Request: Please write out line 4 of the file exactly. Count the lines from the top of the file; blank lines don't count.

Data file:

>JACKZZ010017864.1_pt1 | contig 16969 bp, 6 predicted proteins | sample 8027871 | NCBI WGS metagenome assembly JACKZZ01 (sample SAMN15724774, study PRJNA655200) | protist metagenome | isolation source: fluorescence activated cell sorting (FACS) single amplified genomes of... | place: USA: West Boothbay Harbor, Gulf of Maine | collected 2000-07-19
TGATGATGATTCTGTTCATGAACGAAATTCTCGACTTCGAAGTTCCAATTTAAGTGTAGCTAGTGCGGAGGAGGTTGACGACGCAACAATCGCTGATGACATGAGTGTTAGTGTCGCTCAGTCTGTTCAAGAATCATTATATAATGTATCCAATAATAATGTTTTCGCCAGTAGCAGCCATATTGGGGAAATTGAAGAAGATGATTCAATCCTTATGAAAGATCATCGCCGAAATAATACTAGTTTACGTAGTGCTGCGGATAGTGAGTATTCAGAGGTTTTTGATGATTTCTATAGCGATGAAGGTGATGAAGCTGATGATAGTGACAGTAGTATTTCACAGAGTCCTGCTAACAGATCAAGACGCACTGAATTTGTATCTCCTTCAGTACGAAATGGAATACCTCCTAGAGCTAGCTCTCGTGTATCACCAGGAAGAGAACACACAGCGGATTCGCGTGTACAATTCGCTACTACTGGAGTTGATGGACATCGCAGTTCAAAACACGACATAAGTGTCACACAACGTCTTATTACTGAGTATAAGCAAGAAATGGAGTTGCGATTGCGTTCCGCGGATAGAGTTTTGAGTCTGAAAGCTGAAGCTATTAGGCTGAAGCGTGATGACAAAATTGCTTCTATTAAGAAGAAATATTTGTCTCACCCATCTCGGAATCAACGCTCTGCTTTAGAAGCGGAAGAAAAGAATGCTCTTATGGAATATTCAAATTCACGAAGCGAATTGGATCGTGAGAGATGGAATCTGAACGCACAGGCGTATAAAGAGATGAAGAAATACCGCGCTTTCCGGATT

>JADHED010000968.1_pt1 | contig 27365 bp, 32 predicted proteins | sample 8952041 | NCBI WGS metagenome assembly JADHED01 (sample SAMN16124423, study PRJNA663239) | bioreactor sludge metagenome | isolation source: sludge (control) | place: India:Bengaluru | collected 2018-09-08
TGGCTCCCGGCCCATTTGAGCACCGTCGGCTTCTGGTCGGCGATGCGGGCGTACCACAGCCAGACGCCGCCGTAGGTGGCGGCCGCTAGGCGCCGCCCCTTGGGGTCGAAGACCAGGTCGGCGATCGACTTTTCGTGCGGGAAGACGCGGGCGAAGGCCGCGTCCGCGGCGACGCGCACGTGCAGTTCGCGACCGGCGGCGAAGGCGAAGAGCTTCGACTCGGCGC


TGGCTCCCGGCCCATTTGAGCACCGTCGGCTTCTGGTCGGCGATGCGGGCGTACCACAGCCAGACGCCGCCGTAGGTGGCGGCCGCTAGGCGCCGCCCCTTGGGGTCGAAGACCAGGTCGGCGATCGACTTTTCGTGCGGGAAGACGCGGGCGAAGGCCGCGTCCGCGGCGACGCGCACGTGCAGTTCGCGACCGGCGGCGAAGGCGAAGAGCTTCGACTCGGCGC